Slovenia clamps down on borders

Slovenia said Thursday it would restrict the entrance of migrants across its Schengen border with Croatia allowing in only those seeking asylum in Austria or Germany.

Slovenia clamps down on borders
Refugees at Vienna's Westbahnhof station. Photo: Kim Traill

“Due to the restrictions introduced by Germany and Austria, the entrance (to Slovenia) will be allowed only to migrants that express their intention to apply for asylum in Austria or Germany,” Interior Minister Vesna Gyorkos Znidar told a news conference.

The restrictions on the border will enter into force with the arrival of the next train from Croatia, scheduled for 10:00 pm (2100 GMT), Gyorkos Znidar said.

Slovenia will also beef up the control of its 670-kilometre-long (410 miles) so-called “green border” with Croatia to prevent illegal crossings.

The Austrian government announced Wednesday it would cap the number of asylum-seekers and would begin turning back any new arrivals seeking to claim asylum in Scandinavia.

Slovenia, a tiny former Yugoslav state of two-million people, became the main transit country for migrants heading for Austria and Germany after Hungary closed its borders to migrants in mid-October.

Over 420,000 migrants have crossed Slovenia since then, almost all of them heading for Austria.


‘Discrimination’: Austria’s benefit cuts for immigrants ‘go against free movement’

Benefit cuts imposed by Austria on immigrants whose children live in their country of origin contradict EU law becasue they constitute "discrimination on the ground of nationality", a legal adviser at the bloc's top court said on Thursday.

A picture of the sign and logo of the Court of Justice of the European Union in Luxembourg
A picture of the sign and logo of the Court of Justice of the European Union in Luxembourg on January 13, 2020. (Photo by JOHN THYS / AFP)

The opinion is the latest legal hitch to befall a series of measures — imposed by a previous government that included the far-right — which sought to restrict benefit payments to foreigners.

Richard de la Tour, advocate general of the Court of Justice of the European Union (CJEU), said the cuts to child benefits constituted “an infringement of the right of free movement conferred on EU citizens”.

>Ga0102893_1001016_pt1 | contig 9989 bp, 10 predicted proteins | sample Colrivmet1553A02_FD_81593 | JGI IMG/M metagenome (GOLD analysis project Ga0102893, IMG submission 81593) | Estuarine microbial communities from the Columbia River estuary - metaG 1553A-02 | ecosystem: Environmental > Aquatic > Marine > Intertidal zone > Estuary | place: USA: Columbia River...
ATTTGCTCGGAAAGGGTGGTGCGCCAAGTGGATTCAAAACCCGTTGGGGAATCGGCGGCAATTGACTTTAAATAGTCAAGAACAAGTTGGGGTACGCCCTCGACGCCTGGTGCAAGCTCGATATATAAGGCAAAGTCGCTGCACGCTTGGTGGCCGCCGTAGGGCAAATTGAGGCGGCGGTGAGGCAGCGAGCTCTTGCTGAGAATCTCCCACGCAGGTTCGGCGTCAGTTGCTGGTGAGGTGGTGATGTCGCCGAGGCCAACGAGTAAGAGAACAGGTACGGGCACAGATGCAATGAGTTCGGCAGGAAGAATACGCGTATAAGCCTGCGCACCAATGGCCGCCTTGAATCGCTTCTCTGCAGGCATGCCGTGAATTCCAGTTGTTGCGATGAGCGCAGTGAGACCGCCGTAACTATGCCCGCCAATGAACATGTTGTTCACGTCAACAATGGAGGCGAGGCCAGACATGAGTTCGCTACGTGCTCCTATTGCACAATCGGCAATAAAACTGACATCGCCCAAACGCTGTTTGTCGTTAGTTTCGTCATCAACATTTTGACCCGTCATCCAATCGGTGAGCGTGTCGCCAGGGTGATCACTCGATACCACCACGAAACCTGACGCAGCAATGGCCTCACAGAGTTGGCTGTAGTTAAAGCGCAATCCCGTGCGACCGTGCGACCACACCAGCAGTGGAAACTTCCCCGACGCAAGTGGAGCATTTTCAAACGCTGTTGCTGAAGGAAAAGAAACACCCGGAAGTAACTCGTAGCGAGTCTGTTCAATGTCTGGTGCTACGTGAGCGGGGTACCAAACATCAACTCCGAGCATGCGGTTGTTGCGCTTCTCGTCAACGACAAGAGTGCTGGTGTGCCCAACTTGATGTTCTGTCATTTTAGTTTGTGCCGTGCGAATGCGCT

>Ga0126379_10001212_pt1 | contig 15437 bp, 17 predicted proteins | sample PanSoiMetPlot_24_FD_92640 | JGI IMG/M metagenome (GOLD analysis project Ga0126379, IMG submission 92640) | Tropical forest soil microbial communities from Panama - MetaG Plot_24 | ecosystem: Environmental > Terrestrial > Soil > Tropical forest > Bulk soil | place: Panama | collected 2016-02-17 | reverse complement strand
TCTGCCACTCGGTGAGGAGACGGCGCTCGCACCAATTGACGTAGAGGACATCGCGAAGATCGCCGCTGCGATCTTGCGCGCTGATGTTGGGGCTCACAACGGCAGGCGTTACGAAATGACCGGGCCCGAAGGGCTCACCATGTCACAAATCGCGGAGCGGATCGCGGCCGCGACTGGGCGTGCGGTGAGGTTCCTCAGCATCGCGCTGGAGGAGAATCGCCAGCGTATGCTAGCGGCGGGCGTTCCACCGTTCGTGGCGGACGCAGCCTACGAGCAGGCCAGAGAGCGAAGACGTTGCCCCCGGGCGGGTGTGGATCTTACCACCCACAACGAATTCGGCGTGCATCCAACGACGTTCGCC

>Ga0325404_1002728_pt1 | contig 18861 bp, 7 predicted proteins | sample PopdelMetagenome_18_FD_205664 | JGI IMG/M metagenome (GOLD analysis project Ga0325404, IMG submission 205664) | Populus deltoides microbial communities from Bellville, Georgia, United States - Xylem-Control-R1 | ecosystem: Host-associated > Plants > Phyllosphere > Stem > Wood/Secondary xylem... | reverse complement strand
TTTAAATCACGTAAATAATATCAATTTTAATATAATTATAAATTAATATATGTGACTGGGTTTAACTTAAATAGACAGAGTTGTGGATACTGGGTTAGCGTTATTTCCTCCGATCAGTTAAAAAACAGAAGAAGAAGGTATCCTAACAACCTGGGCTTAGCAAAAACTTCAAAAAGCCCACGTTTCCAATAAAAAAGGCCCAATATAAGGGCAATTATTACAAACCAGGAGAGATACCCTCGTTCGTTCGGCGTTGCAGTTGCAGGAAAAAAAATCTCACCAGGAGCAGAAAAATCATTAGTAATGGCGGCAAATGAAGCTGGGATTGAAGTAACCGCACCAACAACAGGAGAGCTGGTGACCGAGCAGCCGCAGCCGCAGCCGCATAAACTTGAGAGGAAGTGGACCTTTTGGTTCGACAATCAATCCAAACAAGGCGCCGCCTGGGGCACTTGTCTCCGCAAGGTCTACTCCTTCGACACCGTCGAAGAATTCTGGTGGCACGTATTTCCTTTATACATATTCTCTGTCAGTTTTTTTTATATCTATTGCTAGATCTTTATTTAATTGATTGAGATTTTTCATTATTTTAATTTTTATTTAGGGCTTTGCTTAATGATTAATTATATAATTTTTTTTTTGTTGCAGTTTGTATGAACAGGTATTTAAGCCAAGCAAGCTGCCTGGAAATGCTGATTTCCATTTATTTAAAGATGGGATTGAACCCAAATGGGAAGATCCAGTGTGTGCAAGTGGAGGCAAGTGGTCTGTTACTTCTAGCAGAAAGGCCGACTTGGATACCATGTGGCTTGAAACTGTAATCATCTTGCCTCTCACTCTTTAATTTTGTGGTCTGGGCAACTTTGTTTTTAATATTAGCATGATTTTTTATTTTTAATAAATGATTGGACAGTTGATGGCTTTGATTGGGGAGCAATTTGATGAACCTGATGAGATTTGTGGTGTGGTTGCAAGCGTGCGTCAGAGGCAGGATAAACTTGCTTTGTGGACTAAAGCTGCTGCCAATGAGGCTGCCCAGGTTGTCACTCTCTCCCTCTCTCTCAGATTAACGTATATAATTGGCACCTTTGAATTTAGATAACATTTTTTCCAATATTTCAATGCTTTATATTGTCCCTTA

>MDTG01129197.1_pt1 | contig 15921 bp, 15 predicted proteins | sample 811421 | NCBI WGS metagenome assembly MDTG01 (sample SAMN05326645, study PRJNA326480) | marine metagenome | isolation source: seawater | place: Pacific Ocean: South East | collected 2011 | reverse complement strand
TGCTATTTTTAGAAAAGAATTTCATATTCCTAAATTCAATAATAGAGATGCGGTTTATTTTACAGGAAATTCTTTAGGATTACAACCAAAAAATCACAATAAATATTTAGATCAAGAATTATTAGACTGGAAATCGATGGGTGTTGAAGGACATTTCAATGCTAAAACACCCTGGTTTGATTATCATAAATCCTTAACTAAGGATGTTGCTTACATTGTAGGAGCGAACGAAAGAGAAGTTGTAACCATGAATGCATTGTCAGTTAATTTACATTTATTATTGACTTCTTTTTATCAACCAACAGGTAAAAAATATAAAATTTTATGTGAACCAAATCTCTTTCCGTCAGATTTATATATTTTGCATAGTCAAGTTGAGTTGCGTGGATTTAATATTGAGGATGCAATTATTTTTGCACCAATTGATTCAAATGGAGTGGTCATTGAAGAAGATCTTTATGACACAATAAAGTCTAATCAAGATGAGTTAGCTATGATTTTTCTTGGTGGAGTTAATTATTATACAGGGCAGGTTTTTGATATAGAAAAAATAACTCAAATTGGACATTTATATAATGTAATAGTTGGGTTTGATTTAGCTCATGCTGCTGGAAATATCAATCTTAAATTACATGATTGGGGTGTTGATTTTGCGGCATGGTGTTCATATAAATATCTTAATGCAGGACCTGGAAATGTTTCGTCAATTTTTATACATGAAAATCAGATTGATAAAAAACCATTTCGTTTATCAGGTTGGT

The specific case relates to reforms that came into effect in 2019 which indexed child benefits according to where the recipient’s children live.

This meant reduced payments for tens of thousands of eastern Europeans who work in Austria — notably in the care sector — but whose children remain in their countries of origin.

The advocate general’s advice is not binding on the court but it is seen as influential.

De la Tour found that the cuts were “indirect discrimination on the ground of nationality which is permissible only if it is objectively justified”, and that Austria had failed to do so.

They contravened the principle that “if a migrant worker pays social contributions and taxes in a member state, he or she must be able to benefit from the same allowances as nationals of that state”, he added.

In 2020 the European Commission, supported by six eastern member states, brought an action before the CJEU claiming Austria was “failing to fulfil its obligations”.

Former Austrian Chancellor Sebastian Kurz had said he hoped the cuts would save 114 million euros ($130 million) a year but in 2019 they recouped 62 million euros.

The former coalition also introduced benefit cuts for immigrants who failed to reach a certain level of German, but those measures were subsequently overturned by the Austrian courts.

The government that introduced in the cuts was brought down in a corruption scandal in May 2019.

It included the centre-right Austrian People’s Party (OeVP), which is still the senior partner in the current government.

However their current coalition partners, the Greens, opposed the benefit cuts at the time.